Babies can tell right from wrong.  In one study nine- and twelve-month-olds were shown movies of geometrical characters interacting with one another.  In one, a red ball would try to go up a hill.  Sometimes a yellow square would try to help the ball up the hill and other times a green triangle would try to push the ball down.  Afterwards when the ball approached the hindering triangle the babies were surprised and looked longer than when the ball went over to the helpful square.  Later babies were shown the same scenario but with puppets.  Afterwards the puppets were brought over to the babies, almost all of whom picked up the helpful square.   Similar studies have even shown that in addition to telling right from wrong, babies will reward the good guy and punish the bad.  They also prefer others who reward the good or punish the bad.

There are also studies with more immediate practical applications.  For seven months we made regular visits to the Speech, Language, and Hearing Sciences department that included observing how the girls respond to certain sounds and measuring their brain waves while tones were played.  Researchers are studying infants with normal hearing in order to develop methods to identify and help infants with hearing loss.  Results from studies like this will help doctors develop a hearing test for babies and will tell us if their hearing aids are working.

How do we sign up?

I’m sure you are thinking, “That’s cool for you, but how do we do that?”  Okay, maybe you aren’t.  But if you are, I recommend contacting your local college or university.  Most of our studies have been done through the psychology department, specifically the child cognitive lab.  Once you get on one list, you usually can be contacted by other departments and labs as well.  It also helps to just keep your ear out.  Maybe friends are already participating (I’m also telling people they should sign up) or ads are listed with your local parenting group.

We actually had paperwork included in our packet when the girls were born asking if we wanted to be put on a contact list.  That’s how they first found us.  But when we did the first study we again filled out paperwork where we could initial that other studies could contact us.

My girls in a brochure for one of the labs we've attended.  I was such a proud mama when I saw their picture in it.

My girls in a brochure for one of the labs we’ve attended. I was such a proud mama when I saw their picture in it.

I don’t know if the studies my daughters participate in will produce breakthrough results but I like that they are contributing to science and human understanding.  And I like that my children are being exposed to higher education and to people dedicated to learning since I want learning to always be a part of their lives.  I know that these studies won’t make my children any smarter, but, from what I hear, babies are already pretty smart.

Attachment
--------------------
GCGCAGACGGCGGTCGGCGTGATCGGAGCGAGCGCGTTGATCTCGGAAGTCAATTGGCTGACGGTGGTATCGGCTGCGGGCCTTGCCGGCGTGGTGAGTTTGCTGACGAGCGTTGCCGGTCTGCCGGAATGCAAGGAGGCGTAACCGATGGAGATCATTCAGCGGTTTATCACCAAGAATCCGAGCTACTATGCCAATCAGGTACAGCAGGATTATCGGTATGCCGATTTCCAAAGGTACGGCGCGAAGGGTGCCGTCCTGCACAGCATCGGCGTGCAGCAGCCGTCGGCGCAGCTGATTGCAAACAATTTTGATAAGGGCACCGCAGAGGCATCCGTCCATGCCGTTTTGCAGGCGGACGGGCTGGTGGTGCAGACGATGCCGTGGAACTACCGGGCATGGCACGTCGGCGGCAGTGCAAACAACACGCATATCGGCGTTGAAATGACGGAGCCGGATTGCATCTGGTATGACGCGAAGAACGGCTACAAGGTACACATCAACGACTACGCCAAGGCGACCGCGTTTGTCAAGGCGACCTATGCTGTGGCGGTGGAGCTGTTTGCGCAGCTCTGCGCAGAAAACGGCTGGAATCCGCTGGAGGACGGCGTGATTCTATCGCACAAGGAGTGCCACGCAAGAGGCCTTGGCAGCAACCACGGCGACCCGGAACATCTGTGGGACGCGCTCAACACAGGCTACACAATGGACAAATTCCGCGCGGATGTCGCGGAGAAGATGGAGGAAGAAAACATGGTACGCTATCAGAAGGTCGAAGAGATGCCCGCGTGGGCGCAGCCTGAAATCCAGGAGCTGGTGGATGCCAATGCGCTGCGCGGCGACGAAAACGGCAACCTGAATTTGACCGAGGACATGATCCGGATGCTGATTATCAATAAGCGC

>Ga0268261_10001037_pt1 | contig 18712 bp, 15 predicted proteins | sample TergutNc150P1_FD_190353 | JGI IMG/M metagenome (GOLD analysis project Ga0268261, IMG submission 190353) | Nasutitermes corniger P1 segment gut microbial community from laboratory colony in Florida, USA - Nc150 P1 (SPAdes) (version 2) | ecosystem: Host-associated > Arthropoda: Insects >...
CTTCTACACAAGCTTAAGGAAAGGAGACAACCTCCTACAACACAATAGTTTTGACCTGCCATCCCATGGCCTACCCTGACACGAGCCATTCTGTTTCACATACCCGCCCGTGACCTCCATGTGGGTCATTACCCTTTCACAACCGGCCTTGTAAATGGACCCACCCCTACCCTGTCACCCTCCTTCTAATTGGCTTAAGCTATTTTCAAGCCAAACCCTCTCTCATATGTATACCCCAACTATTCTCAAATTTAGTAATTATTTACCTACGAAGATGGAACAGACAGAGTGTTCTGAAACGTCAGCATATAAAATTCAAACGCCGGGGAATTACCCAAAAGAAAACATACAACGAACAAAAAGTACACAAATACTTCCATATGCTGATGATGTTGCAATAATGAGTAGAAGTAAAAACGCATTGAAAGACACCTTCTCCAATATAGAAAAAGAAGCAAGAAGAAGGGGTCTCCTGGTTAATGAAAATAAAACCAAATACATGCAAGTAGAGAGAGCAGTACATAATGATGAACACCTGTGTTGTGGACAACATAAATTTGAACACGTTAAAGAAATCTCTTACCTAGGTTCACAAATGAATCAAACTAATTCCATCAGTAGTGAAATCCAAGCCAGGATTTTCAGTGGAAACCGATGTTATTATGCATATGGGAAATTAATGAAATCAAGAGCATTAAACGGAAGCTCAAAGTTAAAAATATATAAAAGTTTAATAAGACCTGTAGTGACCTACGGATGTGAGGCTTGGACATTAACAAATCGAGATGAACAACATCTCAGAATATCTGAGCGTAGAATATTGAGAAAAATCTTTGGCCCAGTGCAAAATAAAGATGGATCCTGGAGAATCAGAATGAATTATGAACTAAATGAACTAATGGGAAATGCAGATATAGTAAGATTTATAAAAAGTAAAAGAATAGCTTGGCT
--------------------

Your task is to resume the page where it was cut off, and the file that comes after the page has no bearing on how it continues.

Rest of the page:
Half Birthday!

Yesterday we celebrated the girls’ half birthday.  We P1010970love holidays, well, I love holidays, so it should be no surprise that we celebrate half birthdays.  Today we had some fun family time playing games and watching a movie.  The girls did get a present–it’s usually nothing expensive, just something fun.  And the best part is that we enjoyed half a cake!  (I just baked a small cake cut in half to be double layers).  Oh and of course we had candles and sang “Happy Half Birthday to You!”

P1010967Some people think that this is over the top, but it’s not like we throw a big party or anything.  It’s just a family celebration.  And you know what?  It’s fun.  I am a firm believer that childhood should be fun.  It seems like it is getting shorter and shorter.  Why not make it magical and fun?

It is also a chance to celebrate your child.  You should be your child’s greatest fan and this is a great way to show that they are important to you.  But aren’t we ruining our children by constantly praising them for nothing?  Yes, I completely agree that we have a bit of a false praise problem.  There have been studies showing that college students are more narcissistic than ever before (just click here to read more) and praising them for doing nothing means that a child never learns the joy of a job well done (DSCN1842or click here).  But this is different.  It’s not praise just for living, it’s a celebration of milestones they’ve reached.  A family dinner is a great time to look back on how much they’ve grown and what new things have happened in the last six months.  Besides, it’s not like I’m suggesting you shower children with cake and presents every day.

I’m just suggesting you find what’s special for your family.  For us it’s a homemade cake and a small gift–nothing fancy, just family fun together.  And itP1010975 is fun.  The girls were so incredibly excited.  They insisted that friends attend birthday celebrations so they brought a bunch of their stuffed animals to the table and sang all kinds of songs.  Maybe for your family it will be a family outing or a day when the half-birthday child gets one-on-one time with Mom and Dad.